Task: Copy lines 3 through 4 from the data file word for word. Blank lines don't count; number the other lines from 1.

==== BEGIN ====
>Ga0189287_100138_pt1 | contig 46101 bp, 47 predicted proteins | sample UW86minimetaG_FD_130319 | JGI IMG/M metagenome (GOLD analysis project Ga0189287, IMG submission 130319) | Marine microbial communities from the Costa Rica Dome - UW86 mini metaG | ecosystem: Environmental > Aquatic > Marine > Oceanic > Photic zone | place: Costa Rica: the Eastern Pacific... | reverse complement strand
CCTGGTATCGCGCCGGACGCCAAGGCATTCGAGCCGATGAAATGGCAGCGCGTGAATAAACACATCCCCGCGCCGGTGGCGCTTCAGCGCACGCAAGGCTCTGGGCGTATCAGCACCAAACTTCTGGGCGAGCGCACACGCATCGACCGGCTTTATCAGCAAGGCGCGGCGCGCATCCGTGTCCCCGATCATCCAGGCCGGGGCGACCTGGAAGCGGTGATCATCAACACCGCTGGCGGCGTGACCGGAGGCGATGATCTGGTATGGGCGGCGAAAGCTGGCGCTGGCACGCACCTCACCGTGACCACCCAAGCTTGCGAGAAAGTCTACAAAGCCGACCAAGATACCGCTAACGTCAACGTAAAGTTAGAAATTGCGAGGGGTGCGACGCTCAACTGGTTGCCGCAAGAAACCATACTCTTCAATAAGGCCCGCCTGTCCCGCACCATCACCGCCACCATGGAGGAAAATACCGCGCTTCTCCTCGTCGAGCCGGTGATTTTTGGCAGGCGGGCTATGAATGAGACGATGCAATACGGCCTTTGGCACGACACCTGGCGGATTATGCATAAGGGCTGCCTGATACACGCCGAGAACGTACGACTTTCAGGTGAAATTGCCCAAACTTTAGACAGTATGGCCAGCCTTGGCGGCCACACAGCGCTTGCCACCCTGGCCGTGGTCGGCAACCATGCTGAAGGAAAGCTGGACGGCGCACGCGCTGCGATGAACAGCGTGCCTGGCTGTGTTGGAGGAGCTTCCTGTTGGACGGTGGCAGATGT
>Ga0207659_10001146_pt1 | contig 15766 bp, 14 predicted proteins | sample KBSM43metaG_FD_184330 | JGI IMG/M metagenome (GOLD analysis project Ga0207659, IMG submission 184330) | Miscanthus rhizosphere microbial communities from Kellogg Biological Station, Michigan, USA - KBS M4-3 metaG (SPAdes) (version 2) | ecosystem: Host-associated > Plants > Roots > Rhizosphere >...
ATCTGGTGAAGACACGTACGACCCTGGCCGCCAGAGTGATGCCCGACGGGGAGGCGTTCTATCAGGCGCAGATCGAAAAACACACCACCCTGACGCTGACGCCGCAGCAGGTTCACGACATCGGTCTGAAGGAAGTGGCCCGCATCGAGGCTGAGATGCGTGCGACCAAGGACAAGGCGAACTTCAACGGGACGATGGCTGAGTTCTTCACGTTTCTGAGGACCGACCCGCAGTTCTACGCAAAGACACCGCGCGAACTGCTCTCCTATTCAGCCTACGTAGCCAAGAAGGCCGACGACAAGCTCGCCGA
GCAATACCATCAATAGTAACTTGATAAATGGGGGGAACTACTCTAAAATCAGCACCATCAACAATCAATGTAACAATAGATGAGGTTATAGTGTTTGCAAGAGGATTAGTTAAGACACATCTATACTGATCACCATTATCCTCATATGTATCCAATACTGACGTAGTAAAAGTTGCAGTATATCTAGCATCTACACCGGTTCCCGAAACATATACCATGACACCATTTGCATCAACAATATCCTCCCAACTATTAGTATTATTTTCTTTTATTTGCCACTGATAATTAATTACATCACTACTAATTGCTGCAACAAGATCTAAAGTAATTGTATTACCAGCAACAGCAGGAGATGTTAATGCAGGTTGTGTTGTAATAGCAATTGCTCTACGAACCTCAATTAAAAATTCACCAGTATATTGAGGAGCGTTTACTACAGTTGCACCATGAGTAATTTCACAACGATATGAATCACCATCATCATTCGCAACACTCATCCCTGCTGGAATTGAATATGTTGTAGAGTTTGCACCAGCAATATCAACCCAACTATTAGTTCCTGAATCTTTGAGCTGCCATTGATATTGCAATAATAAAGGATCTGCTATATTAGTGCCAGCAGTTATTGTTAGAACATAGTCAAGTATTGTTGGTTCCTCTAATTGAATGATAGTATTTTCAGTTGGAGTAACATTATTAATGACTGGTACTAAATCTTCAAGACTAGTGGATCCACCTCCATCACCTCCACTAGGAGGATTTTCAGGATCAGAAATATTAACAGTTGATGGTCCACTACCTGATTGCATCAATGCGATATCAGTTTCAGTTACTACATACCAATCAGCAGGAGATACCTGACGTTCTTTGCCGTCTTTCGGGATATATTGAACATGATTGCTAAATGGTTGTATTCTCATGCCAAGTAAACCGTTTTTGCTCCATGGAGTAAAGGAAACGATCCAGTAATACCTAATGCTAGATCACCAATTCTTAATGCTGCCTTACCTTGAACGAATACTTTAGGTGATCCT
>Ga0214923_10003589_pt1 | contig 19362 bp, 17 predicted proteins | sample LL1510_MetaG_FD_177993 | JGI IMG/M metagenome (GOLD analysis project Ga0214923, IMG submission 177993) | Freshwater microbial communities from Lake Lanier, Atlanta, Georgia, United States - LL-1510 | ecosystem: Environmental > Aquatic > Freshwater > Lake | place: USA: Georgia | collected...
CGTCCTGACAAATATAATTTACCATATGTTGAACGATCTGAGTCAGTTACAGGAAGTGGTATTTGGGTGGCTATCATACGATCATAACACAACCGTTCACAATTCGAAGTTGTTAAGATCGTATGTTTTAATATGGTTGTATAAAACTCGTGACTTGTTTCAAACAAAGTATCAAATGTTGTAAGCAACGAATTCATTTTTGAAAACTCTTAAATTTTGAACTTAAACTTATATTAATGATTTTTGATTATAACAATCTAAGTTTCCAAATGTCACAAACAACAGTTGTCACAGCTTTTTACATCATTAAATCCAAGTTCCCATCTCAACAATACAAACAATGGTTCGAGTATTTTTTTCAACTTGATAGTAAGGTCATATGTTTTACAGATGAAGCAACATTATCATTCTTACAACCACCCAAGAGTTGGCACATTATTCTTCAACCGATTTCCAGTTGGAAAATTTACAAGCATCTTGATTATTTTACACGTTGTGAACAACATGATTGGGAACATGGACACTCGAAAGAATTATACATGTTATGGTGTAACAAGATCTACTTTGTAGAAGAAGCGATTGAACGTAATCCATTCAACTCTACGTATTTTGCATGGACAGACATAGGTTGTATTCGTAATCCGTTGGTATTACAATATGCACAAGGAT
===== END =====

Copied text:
>Ga0207659_10001146_pt1 | contig 15766 bp, 14 predicted proteins | sample KBSM43metaG_FD_184330 | JGI IMG/M metagenome (GOLD analysis project Ga0207659, IMG submission 184330) | Miscanthus rhizosphere microbial communities from Kellogg Biological Station, Michigan, USA - KBS M4-3 metaG (SPAdes) (version 2) | ecosystem: Host-associated > Plants > Roots > Rhizosphere >...
ATCTGGTGAAGACACGTACGACCCTGGCCGCCAGAGTGATGCCCGACGGGGAGGCGTTCTATCAGGCGCAGATCGAAAAACACACCACCCTGACGCTGACGCCGCAGCAGGTTCACGACATCGGTCTGAAGGAAGTGGCCCGCATCGAGGCTGAGATGCGTGCGACCAAGGACAAGGCGAACTTCAACGGGACGATGGCTGAGTTCTTCACGTTTCTGAGGACCGACCCGCAGTTCTACGCAAAGACACCGCGCGAACTGCTCTCCTATTCAGCCTACGTAGCCAAGAAGGCCGACGACAAGCTCGCCGA